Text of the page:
- The Washington Times - Tuesday, December 1, 2015

A bipartisan group of senators introduced legislation Tuesday to stop foreigners who’ve recently visited Syria or Iraq from traveling to the U.S. on a visa waiver, signaling Congress’s next likely target as it tries to take steps to reduce the chances of a Paris-style terrorist attack.

Led by Sens. Dianne Feinstein, California Democrat, and Jeff Flake, Arizona Republican, the new bill would also require travelers using the Visa Waiver Program to submit biometric data before being able to travel, and would push other countries to have air marshals on their flights.

The large bipartisan group of supporters gives the bill a good chance of passing, should Republican leaders give it floor time.

“As growing numbers of foreign nationals travel to the Middle East to train and fight, and with 45 million lost and stolen passports on the black market, we must do all we can to secure the program,” Mrs. Feinstein said.

Terrorists identified in the Paris attack held Belgian and French passports, and both of those countries are part of the U.S.’s Visa Waiver Program, which allows travelers from 38 other nations to enter the U.S. without having to get a visa or undergo the in-person interview that is designed to weed out potential problem visitors.

All sides say the waiver program is a vulnerability, and even President Obama, who on many other issues has been content to go it alone and tell Congress to butt out, has invited lawmakers to step in and act.

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Nearly 20 million visitors entered the U.S. under the waiver program in 2013. The program relies on other countries’ data in order to screen out questionable visitors, and part of the new Flake-Feinstein bill would require more information-sharing from the 38 countries who have been granted waivers.

The U.S. Travel Association, an industry lobby, said the legislation has some good points, but cautioned there were still plenty of questions, including when the travelers would have to turn over their fingerprints — at U.S. consulates ahead of time, or at airports when they’re preparing to fly out.

“If it’s the former, how will they accommodate the boost in demand? If it’s the latter, does that entail stations at every single airport that flies to the U.S.? In that case, the bill could theoretically necessitate the costly installation of systems at hundreds of overseas airports,” the association said.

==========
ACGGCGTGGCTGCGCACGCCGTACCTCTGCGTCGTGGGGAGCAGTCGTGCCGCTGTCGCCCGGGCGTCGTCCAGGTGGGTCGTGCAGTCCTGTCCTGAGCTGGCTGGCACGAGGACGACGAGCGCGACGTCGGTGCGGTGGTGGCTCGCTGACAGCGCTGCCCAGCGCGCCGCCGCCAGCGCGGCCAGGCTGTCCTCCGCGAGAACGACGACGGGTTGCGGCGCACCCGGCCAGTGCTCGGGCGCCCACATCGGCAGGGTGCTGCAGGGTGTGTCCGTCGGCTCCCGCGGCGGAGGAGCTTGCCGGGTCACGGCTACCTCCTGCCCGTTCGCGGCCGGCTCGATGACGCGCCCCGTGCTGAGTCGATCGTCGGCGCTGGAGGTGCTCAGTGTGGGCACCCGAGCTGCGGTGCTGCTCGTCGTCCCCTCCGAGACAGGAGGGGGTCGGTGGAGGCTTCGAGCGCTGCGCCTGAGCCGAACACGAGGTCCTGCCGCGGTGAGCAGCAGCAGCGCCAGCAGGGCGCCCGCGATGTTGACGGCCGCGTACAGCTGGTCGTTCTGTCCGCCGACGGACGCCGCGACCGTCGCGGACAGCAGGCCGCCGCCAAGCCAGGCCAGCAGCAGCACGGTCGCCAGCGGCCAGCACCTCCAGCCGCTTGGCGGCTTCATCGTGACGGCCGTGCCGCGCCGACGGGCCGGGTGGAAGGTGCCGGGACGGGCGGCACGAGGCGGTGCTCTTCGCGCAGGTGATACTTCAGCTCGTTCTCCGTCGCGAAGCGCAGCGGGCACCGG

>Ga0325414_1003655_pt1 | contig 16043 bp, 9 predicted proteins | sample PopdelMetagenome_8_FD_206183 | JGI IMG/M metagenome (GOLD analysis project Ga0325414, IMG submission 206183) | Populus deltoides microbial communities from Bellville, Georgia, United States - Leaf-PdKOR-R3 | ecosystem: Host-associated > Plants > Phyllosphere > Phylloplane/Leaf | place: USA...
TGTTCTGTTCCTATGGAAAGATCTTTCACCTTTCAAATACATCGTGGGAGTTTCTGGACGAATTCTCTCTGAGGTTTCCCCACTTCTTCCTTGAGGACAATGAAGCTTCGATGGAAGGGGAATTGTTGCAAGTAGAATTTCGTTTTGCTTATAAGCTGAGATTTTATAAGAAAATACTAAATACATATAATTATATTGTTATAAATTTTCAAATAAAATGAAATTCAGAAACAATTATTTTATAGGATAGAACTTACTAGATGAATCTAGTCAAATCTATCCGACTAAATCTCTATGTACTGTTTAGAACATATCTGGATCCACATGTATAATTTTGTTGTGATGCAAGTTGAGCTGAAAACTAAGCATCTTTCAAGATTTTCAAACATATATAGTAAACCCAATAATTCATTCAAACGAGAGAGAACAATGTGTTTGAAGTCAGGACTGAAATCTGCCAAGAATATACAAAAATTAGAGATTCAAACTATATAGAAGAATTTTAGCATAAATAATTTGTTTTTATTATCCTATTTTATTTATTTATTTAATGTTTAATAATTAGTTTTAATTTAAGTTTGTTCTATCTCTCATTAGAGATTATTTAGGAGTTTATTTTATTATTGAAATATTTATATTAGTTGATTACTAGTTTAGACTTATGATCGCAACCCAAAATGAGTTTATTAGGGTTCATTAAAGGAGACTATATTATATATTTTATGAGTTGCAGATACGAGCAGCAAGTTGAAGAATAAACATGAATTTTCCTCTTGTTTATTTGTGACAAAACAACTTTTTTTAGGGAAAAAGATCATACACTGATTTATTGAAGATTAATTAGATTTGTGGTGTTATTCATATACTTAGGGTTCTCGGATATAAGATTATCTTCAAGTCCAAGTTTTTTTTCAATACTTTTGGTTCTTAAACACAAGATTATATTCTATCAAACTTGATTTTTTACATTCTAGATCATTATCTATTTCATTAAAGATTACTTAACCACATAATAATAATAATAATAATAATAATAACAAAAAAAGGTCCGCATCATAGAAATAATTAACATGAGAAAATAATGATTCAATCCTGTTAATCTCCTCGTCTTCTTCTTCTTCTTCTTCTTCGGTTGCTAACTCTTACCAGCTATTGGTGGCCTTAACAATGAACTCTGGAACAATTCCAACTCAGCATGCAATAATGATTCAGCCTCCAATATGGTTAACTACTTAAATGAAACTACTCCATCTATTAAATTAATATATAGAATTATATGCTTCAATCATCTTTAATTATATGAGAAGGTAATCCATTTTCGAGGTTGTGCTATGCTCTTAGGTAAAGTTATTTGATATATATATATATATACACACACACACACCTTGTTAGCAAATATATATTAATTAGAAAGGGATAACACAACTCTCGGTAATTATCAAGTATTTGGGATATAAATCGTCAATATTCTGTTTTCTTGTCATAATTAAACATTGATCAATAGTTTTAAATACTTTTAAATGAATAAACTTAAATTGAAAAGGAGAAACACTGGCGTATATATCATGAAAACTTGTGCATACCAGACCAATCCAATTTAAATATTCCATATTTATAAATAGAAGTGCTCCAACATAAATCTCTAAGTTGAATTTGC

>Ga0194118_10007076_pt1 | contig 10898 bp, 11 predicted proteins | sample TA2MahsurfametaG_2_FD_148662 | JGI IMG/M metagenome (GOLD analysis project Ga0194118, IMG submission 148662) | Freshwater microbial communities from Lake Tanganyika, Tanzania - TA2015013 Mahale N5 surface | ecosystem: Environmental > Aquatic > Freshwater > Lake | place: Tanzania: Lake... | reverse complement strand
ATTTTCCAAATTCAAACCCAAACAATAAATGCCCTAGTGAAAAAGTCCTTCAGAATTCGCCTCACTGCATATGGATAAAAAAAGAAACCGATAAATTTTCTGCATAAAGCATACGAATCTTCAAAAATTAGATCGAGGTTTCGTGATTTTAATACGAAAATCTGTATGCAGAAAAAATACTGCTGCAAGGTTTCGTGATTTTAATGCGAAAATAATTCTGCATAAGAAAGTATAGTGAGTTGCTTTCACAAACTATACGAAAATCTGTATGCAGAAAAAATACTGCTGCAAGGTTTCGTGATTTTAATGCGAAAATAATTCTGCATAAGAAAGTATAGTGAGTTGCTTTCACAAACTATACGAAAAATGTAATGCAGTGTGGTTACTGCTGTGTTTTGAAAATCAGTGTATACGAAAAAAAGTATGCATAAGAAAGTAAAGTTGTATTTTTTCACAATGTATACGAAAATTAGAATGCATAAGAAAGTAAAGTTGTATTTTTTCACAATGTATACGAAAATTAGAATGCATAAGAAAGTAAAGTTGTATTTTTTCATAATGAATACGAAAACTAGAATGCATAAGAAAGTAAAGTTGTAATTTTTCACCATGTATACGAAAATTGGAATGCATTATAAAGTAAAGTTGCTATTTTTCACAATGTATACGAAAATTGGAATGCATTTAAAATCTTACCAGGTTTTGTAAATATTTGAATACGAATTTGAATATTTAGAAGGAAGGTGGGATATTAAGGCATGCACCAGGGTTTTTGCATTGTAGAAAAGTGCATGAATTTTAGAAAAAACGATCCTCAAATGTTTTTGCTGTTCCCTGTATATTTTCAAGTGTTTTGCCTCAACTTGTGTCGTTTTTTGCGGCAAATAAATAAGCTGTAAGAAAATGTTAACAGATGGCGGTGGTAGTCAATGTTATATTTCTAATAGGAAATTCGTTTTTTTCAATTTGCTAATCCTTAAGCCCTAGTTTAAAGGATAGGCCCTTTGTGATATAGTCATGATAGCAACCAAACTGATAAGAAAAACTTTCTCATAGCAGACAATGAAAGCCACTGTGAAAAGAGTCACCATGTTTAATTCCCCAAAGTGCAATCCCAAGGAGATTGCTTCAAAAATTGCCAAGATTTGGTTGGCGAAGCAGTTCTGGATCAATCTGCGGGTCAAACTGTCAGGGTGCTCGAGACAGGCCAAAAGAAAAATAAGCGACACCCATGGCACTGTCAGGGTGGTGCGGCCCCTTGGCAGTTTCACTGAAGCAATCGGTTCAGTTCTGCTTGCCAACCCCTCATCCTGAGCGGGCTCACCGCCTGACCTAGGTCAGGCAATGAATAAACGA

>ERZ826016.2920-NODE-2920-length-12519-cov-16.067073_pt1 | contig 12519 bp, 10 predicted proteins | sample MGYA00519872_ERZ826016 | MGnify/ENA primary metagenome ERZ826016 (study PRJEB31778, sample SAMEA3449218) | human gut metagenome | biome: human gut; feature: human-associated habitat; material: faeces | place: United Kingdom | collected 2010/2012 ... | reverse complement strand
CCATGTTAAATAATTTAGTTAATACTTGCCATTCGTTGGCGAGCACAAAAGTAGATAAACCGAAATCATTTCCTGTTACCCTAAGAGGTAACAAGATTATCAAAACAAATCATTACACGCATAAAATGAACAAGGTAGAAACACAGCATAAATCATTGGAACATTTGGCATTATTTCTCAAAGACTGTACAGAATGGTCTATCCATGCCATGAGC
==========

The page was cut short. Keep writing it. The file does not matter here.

The House earlier this year passed a bill that would give Homeland Security the power to suspend countries from the Visa Waiver Program if they don’t share enough data on their travelers, and requires Homeland Security to weigh terrorism risks when deciding whether to admit a visa waiver visitor.

U.S. Travel said it preferred that approach to the Senate’s bill.

Meanwhile, the House has already passed a bill to restrict Mr. Obama’s plan to accept 10,000 Syrian refugees over the next year. That bill would insist the president’s Homeland Security, intelligence and FBI chiefs each certify every refugee has been vetted to screen out would-be terrorists.

Democratic leaders have argued that rather than imposing more checks on refugees, Republicans should crack down on gun rights. They tried a parliamentary maneuver Tuesday to force a vote on a bill that would prohibit persons listed on the FBI’s terrorist watch list from buying firearms. The maneuver failed.

Mr. Obama has threatened to veto that bill and Senate Republican leaders haven’t brought it for a vote in their chamber, instead saying they’ll try to tackle the issue as part of the year-end spending debate.

In the House, Speaker Paul Ryan said the Visa Waiver Program is a likely target for action.

Some in the GOP want to go further than the Feinstein-Flake bill, saying all visitors from nations with heavy terrorist activity should be suspended from the waiver program.

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